Why not carry over youth records to adult records? So many times I have been involved with inmates who have committed other crimes after they have been released from prison. We look for their records. We see what is behind these individuals. When we talk to corrections people all we get is a shrug of the shoulders. They say that they did not know the individual was as bad as that. They say that the other part of his history was as a young offender and they do not know about that. They are not allowed to know. They are not allowed to put it on his record. People like me or the police cannot see it. It is as simple as that.

Why not allow the carrying over of youth records? What is wrong with that? Why, after the government's seven years in office, does this issue continue to get ignored? Why, after this bill is passed by a majority government, will it not be included? We all know that it will be a long time before the government again tables legislation on the Young Offenders Act.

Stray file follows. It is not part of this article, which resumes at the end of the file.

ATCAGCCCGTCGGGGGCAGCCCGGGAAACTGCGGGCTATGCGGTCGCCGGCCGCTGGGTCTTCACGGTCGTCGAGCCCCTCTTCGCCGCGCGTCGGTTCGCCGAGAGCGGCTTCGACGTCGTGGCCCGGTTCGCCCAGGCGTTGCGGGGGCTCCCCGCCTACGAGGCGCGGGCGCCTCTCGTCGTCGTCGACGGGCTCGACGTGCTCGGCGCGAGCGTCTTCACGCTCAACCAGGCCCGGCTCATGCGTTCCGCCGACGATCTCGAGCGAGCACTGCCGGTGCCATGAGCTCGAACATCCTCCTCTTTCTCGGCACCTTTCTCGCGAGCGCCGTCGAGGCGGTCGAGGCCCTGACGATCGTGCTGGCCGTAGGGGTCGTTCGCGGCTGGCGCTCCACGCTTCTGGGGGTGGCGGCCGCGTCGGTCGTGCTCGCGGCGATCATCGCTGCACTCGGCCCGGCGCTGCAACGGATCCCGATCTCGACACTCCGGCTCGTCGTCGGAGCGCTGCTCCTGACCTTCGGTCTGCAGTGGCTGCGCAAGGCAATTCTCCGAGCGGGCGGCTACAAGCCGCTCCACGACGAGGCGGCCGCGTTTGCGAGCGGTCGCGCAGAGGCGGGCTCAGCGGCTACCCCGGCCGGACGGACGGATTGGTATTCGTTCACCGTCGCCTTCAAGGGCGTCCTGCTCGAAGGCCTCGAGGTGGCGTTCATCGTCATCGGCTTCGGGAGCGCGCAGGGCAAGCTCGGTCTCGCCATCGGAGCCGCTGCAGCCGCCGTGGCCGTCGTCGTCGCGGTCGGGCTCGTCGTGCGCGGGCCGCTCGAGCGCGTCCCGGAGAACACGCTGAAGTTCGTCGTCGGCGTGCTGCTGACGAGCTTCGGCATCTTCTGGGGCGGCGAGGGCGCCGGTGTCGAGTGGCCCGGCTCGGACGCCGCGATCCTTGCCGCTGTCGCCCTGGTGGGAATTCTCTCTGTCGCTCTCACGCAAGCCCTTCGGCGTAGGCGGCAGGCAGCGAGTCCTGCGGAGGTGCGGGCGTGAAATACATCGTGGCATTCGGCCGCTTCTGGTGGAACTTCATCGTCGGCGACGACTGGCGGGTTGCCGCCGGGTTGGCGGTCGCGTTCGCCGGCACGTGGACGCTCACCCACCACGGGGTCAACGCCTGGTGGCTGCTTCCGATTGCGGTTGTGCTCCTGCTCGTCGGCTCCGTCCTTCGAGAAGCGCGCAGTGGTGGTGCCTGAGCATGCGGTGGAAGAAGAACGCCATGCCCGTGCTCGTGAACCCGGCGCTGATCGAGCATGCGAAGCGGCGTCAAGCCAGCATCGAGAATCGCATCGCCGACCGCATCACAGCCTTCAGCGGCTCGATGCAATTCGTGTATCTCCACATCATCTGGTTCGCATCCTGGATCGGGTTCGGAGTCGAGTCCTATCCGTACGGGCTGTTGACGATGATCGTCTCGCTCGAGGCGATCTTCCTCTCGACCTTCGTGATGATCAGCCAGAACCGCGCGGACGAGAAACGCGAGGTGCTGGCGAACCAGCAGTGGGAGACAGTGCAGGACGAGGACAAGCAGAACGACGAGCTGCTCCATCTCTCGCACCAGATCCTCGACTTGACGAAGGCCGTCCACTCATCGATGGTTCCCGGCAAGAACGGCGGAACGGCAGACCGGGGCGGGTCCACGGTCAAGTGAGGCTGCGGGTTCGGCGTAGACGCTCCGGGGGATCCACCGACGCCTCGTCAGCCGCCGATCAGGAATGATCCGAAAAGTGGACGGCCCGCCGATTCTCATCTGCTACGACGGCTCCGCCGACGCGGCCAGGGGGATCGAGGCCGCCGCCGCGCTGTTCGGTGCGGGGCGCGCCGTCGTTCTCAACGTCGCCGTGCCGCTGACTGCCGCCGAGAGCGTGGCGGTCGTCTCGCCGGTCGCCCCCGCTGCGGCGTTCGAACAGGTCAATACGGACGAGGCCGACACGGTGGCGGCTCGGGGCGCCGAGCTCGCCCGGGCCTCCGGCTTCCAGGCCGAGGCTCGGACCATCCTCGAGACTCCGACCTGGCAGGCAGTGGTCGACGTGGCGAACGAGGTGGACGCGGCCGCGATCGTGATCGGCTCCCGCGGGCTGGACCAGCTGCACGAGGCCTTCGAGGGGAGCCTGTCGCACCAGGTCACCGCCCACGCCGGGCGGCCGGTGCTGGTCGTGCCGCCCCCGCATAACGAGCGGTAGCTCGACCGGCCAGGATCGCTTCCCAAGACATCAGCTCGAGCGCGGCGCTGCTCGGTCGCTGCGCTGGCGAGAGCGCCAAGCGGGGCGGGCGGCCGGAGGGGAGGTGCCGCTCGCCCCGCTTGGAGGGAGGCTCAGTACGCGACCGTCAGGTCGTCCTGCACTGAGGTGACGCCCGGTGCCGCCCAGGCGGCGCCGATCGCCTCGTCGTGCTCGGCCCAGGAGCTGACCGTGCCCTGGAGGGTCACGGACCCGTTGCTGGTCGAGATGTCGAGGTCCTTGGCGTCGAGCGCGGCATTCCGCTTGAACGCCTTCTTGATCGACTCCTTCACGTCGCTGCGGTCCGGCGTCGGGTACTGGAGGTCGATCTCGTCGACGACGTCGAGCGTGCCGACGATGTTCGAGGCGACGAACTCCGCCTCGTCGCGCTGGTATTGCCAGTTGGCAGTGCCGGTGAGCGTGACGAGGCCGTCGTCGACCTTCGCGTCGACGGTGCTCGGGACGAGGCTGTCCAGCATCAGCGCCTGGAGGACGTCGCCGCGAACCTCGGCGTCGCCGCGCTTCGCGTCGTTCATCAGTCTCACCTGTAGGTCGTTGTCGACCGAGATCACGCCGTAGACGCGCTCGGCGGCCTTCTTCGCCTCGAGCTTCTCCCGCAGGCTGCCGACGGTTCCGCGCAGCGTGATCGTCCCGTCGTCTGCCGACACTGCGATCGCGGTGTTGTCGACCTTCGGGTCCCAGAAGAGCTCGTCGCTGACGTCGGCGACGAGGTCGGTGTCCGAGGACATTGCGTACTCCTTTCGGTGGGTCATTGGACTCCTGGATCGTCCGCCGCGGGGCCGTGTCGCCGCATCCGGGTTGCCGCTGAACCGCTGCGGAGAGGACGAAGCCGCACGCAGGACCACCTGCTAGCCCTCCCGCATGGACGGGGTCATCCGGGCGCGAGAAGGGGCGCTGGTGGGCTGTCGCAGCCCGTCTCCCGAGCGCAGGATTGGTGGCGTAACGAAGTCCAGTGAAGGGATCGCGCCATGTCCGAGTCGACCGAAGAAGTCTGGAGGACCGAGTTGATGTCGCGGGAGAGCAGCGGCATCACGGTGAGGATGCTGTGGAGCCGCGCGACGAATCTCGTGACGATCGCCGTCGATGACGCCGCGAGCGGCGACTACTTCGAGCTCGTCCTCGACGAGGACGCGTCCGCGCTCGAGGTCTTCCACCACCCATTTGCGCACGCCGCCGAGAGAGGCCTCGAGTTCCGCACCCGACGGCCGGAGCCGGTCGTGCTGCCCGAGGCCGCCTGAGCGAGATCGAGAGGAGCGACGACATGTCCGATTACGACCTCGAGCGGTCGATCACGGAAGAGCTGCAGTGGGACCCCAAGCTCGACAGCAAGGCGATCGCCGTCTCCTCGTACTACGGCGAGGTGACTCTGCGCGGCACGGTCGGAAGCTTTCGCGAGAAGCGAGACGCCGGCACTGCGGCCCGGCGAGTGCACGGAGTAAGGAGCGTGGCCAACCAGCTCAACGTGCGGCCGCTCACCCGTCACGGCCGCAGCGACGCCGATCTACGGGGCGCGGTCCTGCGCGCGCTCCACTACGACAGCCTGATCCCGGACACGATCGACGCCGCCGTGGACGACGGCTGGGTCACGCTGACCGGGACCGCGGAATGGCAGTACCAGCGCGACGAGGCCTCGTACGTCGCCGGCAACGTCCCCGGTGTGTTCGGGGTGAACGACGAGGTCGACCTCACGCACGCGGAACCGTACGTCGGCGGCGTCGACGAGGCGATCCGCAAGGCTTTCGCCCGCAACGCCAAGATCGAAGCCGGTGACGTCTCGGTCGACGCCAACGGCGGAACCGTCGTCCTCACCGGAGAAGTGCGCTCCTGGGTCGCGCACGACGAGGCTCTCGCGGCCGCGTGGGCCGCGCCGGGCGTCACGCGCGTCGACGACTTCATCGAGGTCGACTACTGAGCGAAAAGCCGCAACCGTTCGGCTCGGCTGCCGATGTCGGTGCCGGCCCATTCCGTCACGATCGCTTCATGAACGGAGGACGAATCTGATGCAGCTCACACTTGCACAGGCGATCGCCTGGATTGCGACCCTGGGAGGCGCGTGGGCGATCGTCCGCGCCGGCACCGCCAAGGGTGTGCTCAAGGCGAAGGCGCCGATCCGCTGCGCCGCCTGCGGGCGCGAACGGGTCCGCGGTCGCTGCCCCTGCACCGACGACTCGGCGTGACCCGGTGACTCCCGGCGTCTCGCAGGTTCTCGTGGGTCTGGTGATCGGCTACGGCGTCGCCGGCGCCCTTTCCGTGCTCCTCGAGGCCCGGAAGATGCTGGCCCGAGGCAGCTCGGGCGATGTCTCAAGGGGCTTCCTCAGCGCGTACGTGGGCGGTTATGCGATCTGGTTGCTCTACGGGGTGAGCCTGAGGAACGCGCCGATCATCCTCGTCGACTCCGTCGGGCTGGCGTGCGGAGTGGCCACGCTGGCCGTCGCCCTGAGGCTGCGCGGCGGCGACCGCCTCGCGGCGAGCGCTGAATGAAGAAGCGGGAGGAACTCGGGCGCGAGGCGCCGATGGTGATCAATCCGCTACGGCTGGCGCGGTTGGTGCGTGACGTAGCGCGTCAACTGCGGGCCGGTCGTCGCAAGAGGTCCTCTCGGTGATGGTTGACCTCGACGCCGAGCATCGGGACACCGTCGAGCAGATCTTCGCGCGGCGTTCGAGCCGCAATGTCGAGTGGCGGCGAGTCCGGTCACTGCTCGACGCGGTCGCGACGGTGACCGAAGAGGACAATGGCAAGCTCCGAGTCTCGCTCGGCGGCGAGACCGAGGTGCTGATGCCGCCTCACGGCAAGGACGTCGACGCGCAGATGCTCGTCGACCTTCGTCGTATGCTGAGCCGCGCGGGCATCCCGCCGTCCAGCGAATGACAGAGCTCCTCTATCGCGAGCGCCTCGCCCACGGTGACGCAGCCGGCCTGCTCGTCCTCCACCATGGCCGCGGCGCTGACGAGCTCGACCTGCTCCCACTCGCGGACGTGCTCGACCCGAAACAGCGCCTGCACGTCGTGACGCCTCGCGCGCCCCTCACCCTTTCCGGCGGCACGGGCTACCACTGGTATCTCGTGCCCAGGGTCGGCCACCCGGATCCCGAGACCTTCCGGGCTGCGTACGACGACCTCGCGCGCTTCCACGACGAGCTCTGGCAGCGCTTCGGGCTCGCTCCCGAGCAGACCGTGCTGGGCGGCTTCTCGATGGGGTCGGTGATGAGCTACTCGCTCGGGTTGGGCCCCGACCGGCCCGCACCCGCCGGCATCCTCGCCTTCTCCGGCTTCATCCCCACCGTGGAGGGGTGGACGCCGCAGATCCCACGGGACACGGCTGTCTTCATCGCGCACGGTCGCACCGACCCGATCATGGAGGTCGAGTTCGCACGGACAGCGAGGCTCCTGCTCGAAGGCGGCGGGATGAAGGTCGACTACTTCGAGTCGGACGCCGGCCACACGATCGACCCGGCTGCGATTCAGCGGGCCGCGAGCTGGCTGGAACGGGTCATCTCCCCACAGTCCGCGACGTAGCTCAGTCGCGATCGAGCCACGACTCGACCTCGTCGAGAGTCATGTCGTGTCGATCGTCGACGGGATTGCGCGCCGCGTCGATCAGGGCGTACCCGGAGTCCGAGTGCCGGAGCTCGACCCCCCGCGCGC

Why not include young offenders who are aged 10 to 15? What is wrong with that? Time and again the government has been told about the need to get 10 and 11 year olds not necessarily incarcerated but onto a path to try to change them when they do get into trouble. What is wrong with that? Why did it not get addressed?

It is interesting to see that with all these amendments before us, many of them coming from the Bloc, which is stalling for time to make it difficult for the government because that party is upset at the bill, there are changes in the bill that are necessary. My fear is that they will get tossed out by the government because there are so many amendments to the bill.